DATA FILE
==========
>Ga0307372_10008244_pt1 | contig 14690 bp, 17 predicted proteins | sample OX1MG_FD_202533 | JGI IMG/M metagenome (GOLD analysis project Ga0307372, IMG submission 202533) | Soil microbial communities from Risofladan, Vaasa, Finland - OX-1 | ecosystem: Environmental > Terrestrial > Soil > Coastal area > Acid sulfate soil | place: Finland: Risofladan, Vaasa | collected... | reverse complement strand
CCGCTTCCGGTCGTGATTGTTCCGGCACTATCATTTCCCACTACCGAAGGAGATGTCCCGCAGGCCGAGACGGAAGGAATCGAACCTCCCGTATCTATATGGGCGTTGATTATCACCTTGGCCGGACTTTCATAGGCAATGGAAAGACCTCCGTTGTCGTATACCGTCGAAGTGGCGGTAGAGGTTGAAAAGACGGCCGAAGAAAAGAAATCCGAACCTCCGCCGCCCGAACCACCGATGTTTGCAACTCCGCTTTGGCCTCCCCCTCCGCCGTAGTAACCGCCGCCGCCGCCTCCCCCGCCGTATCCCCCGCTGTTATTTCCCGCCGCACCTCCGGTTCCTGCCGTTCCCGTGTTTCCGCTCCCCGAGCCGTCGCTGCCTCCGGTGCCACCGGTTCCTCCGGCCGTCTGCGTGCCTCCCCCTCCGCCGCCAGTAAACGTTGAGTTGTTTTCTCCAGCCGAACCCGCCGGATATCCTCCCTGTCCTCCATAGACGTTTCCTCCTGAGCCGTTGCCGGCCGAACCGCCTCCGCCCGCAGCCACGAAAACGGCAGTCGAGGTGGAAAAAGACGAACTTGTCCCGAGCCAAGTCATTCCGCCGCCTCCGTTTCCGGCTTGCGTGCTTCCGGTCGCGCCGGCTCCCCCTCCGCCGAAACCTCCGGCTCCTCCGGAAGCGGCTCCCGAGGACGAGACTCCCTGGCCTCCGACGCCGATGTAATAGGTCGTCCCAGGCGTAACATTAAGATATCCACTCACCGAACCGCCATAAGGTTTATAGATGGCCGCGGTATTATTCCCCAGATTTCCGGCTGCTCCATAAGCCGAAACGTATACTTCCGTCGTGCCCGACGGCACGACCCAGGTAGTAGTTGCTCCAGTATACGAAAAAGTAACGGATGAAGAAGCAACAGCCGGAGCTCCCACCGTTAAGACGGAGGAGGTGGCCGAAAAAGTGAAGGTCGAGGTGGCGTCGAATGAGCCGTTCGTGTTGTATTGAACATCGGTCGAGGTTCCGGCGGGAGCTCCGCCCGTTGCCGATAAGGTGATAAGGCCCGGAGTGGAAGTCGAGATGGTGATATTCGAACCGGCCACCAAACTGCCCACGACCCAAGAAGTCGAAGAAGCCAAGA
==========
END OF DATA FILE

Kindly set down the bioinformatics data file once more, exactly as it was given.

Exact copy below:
>Ga0307372_10008244_pt1 | contig 14690 bp, 17 predicted proteins | sample OX1MG_FD_202533 | JGI IMG/M metagenome (GOLD analysis project Ga0307372, IMG submission 202533) | Soil microbial communities from Risofladan, Vaasa, Finland - OX-1 | ecosystem: Environmental > Terrestrial > Soil > Coastal area > Acid sulfate soil | place: Finland: Risofladan, Vaasa | collected... | reverse complement strand
CCGCTTCCGGTCGTGATTGTTCCGGCACTATCATTTCCCACTACCGAAGGAGATGTCCCGCAGGCCGAGACGGAAGGAATCGAACCTCCCGTATCTATATGGGCGTTGATTATCACCTTGGCCGGACTTTCATAGGCAATGGAAAGACCTCCGTTGTCGTATACCGTCGAAGTGGCGGTAGAGGTTGAAAAGACGGCCGAAGAAAAGAAATCCGAACCTCCGCCGCCCGAACCACCGATGTTTGCAACTCCGCTTTGGCCTCCCCCTCCGCCGTAGTAACCGCCGCCGCCGCCTCCCCCGCCGTATCCCCCGCTGTTATTTCCCGCCGCACCTCCGGTTCCTGCCGTTCCCGTGTTTCCGCTCCCCGAGCCGTCGCTGCCTCCGGTGCCACCGGTTCCTCCGGCCGTCTGCGTGCCTCCCCCTCCGCCGCCAGTAAACGTTGAGTTGTTTTCTCCAGCCGAACCCGCCGGATATCCTCCCTGTCCTCCATAGACGTTTCCTCCTGAGCCGTTGCCGGCCGAACCGCCTCCGCCCGCAGCCACGAAAACGGCAGTCGAGGTGGAAAAAGACGAACTTGTCCCGAGCCAAGTCATTCCGCCGCCTCCGTTTCCGGCTTGCGTGCTTCCGGTCGCGCCGGCTCCCCCTCCGCCGAAACCTCCGGCTCCTCCGGAAGCGGCTCCCGAGGACGAGACTCCCTGGCCTCCGACGCCGATGTAATAGGTCGTCCCAGGCGTAACATTAAGATATCCACTCACCGAACCGCCATAAGGTTTATAGATGGCCGCGGTATTATTCCCCAGATTTCCGGCTGCTCCATAAGCCGAAACGTATACTTCCGTCGTGCCCGACGGCACGACCCAGGTAGTAGTTGCTCCAGTATACGAAAAAGTAACGGATGAAGAAGCAACAGCCGGAGCTCCCACCGTTAAGACGGAGGAGGTGGCCGAAAAAGTGAAGGTCGAGGTGGCGTCGAATGAGCCGTTCGTGTTGTATTGAACATCGGTCGAGGTTCCGGCGGGAGCTCCGCCCGTTGCCGATAAGGTGATAAGGCCCGGAGTGGAAGTCGAGATGGTGATATTCGAACCGGCCACCAAACTGCCCACGACCCAAGAAGTCGAAGAAGCCAAGA